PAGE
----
You’ve probably heard this one a million times: “Things aren’t always as they seem”. Magicians, artists, philosophers, advertisers, and many others base their whole lives on that aphorism. And why shouldn’t they? It’s demonstrably true.
Despite our ability to discern up to 20 million individual colors and an unbelievable 50,000 distinct scents, what’s most impressive is often what we don’t detect. Our auditory capability is so advanced that it can function as a biological sonar much as it does for dolphins and bats. The human brain is capable of things even the most advanced computers cannot hope to replicate, yet our ability to process the full range of stimuli in a busy environment can be extremely poor.
Check out this video clip I received via an IAC newsletter):
Another dozen video clips and experiments can be found on the researcher’s site. I was fascinated by this experiment, because I’ll be the first to admit I didn’t see the gorilla at all. They note on their site:
Our minds don’t work the way we think they do. We think we see ourselves and the world as they really are, but we’re actually missing a whole lot.
Again and again, we think we experience and understand the world as it is, but our thoughts are beset by everyday illusions. We write traffic laws and build criminal cases on the assumption that people will notice when something unusual happens right in front of them. We’re sure we know where we were on 9/11, falsely believing that vivid memories are seared into our mind with perfect fidelity. And as a society, we spend billions on devices to train our brains because we’re continually tempted by the lure of quick fixes and effortless self-improvement.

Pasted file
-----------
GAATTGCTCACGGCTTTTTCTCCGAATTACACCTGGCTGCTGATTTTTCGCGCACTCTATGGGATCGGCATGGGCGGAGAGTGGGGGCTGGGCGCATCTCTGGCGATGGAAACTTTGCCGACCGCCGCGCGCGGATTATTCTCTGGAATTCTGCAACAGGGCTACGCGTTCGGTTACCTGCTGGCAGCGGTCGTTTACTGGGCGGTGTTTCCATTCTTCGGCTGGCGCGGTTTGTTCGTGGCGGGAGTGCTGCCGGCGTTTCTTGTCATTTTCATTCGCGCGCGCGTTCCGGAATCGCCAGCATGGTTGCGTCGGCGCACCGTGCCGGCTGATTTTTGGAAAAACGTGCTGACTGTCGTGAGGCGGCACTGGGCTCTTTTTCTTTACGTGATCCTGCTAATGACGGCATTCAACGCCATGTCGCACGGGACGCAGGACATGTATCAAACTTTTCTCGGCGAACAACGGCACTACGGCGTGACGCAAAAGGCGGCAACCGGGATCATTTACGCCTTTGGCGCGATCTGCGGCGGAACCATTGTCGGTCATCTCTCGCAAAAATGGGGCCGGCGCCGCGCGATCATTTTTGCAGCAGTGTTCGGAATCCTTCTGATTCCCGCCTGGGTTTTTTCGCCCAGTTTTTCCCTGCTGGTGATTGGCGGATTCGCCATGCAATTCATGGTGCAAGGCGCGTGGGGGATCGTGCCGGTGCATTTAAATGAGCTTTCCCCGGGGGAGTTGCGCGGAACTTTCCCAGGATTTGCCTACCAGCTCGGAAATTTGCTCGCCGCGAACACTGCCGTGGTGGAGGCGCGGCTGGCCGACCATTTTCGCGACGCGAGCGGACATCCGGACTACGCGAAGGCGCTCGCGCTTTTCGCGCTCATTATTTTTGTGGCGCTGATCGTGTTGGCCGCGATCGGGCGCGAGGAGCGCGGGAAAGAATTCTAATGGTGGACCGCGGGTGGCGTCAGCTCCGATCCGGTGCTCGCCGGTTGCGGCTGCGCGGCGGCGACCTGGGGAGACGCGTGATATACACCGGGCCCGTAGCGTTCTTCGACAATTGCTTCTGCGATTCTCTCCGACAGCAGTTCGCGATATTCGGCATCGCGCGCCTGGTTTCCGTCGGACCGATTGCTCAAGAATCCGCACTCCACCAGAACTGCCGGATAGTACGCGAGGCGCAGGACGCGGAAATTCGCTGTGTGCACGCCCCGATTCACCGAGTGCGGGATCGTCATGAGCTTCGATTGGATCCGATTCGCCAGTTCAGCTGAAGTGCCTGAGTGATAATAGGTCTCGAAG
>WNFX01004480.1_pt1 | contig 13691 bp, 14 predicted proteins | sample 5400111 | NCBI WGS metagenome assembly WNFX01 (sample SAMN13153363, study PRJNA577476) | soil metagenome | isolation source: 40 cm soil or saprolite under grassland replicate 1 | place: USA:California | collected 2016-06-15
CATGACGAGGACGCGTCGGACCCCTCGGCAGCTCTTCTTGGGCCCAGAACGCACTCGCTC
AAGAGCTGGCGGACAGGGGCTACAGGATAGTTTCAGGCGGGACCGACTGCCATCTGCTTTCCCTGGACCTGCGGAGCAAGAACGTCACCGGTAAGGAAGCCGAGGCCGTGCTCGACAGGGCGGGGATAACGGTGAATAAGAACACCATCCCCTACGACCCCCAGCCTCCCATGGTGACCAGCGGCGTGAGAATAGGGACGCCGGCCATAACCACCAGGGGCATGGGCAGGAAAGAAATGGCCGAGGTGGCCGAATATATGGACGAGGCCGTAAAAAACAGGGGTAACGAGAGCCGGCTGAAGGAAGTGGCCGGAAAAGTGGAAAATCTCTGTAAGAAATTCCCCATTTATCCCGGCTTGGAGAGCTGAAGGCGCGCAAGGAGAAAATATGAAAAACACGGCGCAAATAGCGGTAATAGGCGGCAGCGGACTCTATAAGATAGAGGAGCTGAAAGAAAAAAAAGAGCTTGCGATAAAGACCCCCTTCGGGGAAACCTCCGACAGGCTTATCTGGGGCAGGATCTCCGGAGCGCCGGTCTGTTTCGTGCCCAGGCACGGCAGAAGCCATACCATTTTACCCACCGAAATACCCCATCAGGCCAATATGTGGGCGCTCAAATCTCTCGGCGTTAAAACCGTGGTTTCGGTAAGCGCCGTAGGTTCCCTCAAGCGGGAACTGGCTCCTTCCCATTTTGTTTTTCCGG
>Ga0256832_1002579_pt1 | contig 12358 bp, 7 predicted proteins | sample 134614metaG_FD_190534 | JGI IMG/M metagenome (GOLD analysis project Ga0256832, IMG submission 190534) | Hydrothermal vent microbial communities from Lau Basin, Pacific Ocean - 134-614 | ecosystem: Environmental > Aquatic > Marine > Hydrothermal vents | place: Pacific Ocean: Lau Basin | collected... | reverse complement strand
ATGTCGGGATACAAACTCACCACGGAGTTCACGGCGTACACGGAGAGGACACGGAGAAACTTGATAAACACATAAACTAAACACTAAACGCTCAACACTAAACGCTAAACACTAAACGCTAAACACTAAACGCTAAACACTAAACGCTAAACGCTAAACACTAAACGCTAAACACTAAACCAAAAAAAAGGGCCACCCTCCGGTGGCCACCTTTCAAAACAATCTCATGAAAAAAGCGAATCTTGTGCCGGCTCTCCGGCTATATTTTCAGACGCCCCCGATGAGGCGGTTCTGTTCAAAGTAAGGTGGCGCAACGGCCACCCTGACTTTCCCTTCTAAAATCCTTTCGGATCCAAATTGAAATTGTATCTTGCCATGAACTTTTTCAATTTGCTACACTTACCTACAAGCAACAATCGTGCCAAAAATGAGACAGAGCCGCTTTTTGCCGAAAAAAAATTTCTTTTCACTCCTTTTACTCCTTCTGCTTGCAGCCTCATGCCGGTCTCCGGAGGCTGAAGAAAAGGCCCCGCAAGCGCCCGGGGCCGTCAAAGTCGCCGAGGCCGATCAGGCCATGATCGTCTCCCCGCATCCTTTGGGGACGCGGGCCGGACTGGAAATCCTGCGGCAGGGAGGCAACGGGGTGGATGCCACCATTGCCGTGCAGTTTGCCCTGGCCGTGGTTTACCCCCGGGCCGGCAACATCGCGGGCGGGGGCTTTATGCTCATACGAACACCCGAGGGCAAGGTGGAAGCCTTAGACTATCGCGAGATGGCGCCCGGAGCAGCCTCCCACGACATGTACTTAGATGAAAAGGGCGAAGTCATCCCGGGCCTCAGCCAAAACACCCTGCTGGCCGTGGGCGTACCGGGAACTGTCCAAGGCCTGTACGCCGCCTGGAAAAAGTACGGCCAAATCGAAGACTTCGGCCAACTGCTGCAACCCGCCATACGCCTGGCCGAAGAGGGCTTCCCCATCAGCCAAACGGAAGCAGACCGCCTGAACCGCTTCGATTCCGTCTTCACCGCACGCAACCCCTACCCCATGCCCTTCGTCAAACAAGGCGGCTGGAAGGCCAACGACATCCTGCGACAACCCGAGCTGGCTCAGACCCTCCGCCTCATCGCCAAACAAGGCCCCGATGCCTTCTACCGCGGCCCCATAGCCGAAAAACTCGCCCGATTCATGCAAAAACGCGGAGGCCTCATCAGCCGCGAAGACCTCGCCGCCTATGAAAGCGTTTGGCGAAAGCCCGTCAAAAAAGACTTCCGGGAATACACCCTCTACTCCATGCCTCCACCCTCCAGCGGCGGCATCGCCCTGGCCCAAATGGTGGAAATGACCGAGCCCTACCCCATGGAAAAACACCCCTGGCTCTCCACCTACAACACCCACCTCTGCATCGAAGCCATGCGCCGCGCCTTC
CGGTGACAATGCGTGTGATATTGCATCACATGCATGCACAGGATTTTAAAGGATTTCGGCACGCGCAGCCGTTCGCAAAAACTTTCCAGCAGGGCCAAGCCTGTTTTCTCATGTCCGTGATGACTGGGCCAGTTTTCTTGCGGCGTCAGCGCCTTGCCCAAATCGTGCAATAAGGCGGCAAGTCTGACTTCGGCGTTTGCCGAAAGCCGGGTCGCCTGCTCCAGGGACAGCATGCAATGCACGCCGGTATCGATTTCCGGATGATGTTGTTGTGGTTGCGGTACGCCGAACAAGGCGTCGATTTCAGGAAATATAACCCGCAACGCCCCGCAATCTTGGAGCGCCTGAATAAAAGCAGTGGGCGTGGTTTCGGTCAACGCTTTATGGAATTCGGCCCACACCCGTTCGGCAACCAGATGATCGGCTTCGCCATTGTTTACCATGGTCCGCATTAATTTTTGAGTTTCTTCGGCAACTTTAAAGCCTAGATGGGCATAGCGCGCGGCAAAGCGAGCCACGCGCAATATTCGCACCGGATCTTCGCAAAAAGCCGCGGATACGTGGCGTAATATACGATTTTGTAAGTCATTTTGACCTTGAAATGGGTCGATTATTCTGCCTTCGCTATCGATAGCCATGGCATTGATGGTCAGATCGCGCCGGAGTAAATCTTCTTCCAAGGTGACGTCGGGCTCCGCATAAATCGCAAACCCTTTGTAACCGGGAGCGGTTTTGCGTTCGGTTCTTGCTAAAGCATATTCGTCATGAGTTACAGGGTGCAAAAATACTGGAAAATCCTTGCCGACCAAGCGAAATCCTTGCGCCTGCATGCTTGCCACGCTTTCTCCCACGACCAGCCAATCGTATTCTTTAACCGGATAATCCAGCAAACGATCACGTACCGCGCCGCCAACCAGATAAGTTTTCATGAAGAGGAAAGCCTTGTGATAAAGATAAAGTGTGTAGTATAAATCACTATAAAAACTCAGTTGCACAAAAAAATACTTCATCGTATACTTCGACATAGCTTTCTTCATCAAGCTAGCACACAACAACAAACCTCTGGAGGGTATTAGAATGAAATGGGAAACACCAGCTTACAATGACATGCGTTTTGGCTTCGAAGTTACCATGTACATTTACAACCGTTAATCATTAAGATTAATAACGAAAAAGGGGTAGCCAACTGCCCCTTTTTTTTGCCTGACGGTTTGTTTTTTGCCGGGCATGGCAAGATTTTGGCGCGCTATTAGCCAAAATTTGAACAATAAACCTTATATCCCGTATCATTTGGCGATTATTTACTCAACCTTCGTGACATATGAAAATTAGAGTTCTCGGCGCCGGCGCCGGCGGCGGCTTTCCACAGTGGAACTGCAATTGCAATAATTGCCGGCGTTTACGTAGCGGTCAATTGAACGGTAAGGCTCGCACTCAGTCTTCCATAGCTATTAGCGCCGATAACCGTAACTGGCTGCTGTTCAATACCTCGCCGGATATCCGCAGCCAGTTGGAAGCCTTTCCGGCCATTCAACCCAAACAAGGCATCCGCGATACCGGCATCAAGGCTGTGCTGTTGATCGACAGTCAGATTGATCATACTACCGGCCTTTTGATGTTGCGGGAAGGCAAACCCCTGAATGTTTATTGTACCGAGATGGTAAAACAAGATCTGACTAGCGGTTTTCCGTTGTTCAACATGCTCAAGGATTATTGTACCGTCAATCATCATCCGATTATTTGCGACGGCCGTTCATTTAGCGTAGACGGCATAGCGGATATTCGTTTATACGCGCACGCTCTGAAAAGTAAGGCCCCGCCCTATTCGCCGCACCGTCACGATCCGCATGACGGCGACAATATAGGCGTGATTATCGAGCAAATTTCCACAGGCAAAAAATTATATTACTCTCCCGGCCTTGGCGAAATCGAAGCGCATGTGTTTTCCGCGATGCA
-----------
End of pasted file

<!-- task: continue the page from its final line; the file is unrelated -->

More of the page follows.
I can’t help but wonder how this phenomenon affects those of us who fly. Among lower-time pilots (whether that’s low time in general, or just new to the aircraft or operation), “selective attention” is sometimes referred to as overloading or task saturation, and while it’s especially common among student pilots in busy environments, anyone can fall prey to it. You’re so focused on this thing that you don’t notice a warning horn going off right in your ear.
A related example from the professionals would be Eastern Airlines Flight 401, which crashed into a swamp because they were so preoccupied with a landing gear indicator light issue that none of the three pilots in the cockpit noticed that nobody was flying the airplane.
Even in low-stress situations, there are illusions present every day when you fly. Some we’re well aware of, such as graveyard spiral, leans, coriolis illusion, etc. while operating at night. But others are more fleeting and hard to pin down. Are we seeing what’s really happening on those gauges and instruments? Did we hear what we thought we heard from that controller?
So tell me, have you ever missed the gorilla walking right past your glareshield?